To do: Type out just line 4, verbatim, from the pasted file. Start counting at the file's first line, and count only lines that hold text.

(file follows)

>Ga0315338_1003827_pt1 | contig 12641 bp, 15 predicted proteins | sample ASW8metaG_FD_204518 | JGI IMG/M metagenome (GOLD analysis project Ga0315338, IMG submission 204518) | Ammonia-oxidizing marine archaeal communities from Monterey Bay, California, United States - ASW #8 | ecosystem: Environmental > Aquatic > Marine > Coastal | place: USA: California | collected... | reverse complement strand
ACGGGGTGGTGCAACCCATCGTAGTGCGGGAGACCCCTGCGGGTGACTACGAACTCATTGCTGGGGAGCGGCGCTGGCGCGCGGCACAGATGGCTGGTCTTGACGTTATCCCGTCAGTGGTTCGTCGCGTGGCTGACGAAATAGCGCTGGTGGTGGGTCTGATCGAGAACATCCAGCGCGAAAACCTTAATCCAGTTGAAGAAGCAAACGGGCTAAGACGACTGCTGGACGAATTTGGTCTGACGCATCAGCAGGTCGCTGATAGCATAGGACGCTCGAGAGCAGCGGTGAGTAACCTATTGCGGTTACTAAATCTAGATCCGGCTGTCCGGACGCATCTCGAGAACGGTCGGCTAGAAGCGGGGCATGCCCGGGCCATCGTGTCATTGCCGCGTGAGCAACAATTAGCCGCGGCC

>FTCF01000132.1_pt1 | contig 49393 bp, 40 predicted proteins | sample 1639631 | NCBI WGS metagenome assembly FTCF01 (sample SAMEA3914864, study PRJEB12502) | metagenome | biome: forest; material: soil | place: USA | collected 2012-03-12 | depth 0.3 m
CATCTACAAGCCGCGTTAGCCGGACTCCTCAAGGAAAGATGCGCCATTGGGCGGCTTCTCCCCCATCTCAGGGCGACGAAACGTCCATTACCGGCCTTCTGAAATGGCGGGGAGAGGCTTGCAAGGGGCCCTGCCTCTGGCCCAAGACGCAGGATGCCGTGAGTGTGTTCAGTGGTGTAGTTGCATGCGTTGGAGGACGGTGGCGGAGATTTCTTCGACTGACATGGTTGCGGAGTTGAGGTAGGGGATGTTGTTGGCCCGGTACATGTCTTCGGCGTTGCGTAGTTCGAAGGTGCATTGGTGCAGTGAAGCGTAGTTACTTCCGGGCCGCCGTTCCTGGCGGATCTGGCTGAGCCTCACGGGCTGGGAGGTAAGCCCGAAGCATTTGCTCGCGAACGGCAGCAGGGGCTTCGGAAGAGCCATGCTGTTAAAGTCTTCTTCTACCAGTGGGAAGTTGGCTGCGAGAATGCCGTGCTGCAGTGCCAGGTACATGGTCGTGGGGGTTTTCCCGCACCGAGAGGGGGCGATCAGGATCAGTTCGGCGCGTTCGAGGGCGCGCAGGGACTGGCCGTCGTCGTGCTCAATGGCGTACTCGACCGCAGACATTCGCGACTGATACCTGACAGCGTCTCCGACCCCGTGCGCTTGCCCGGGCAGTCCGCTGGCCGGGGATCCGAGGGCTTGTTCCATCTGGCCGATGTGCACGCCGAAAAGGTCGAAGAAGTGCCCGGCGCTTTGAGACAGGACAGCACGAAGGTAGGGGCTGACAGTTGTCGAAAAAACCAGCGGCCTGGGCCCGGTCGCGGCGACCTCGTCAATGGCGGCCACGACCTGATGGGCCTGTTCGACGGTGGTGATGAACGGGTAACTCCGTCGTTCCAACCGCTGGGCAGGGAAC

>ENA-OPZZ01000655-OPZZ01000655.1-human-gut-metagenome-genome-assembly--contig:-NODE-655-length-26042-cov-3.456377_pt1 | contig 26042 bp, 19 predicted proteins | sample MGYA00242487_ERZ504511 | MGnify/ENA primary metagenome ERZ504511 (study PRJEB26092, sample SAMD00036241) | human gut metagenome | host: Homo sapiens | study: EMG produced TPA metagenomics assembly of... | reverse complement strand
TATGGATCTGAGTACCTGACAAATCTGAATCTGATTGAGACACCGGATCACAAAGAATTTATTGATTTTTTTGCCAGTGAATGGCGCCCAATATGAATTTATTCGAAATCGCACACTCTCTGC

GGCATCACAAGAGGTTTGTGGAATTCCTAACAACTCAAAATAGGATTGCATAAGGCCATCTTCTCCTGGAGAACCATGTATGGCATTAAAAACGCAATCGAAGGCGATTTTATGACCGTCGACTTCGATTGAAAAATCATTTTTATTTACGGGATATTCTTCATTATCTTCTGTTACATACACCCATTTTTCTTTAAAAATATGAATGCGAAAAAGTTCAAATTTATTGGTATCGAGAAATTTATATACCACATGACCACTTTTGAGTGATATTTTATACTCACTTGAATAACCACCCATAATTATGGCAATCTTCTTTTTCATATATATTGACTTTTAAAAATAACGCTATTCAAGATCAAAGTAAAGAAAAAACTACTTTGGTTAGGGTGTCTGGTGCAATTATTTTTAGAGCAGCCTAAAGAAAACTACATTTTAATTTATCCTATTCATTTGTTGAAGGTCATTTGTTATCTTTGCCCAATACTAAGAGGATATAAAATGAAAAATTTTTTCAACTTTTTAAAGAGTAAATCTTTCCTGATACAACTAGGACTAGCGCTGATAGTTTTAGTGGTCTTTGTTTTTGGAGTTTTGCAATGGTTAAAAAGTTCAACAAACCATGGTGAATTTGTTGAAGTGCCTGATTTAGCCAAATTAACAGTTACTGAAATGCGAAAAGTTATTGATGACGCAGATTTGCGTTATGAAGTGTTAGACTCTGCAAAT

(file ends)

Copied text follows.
CATCTACAAGCCGCGTTAGCCGGACTCCTCAAGGAAAGATGCGCCATTGGGCGGCTTCTCCCCCATCTCAGGGCGACGAAACGTCCATTACCGGCCTTCTGAAATGGCGGGGAGAGGCTTGCAAGGGGCCCTGCCTCTGGCCCAAGACGCAGGATGCCGTGAGTGTGTTCAGTGGTGTAGTTGCATGCGTTGGAGGACGGTGGCGGAGATTTCTTCGACTGACATGGTTGCGGAGTTGAGGTAGGGGATGTTGTTGGCCCGGTACATGTCTTCGGCGTTGCGTAGTTCGAAGGTGCATTGGTGCAGTGAAGCGTAGTTACTTCCGGGCCGCCGTTCCTGGCGGATCTGGCTGAGCCTCACGGGCTGGGAGGTAAGCCCGAAGCATTTGCTCGCGAACGGCAGCAGGGGCTTCGGAAGAGCCATGCTGTTAAAGTCTTCTTCTACCAGTGGGAAGTTGGCTGCGAGAATGCCGTGCTGCAGTGCCAGGTACATGGTCGTGGGGGTTTTCCCGCACCGAGAGGGGGCGATCAGGATCAGTTCGGCGCGTTCGAGGGCGCGCAGGGACTGGCCGTCGTCGTGCTCAATGGCGTACTCGACCGCAGACATTCGCGACTGATACCTGACAGCGTCTCCGACCCCGTGCGCTTGCCCGGGCAGTCCGCTGGCCGGGGATCCGAGGGCTTGTTCCATCTGGCCGATGTGCACGCCGAAAAGGTCGAAGAAGTGCCCGGCGCTTTGAGACAGGACAGCACGAAGGTAGGGGCTGACAGTTGTCGAAAAAACCAGCGGCCTGGGCCCGGTCGCGGCGACCTCGTCAATGGCGGCCACGACCTGATGGGCCTGTTCGACGGTGGTGATGAACGGGTAACTCCGTCGTTCCAACCGCTGGGCAGGGAAC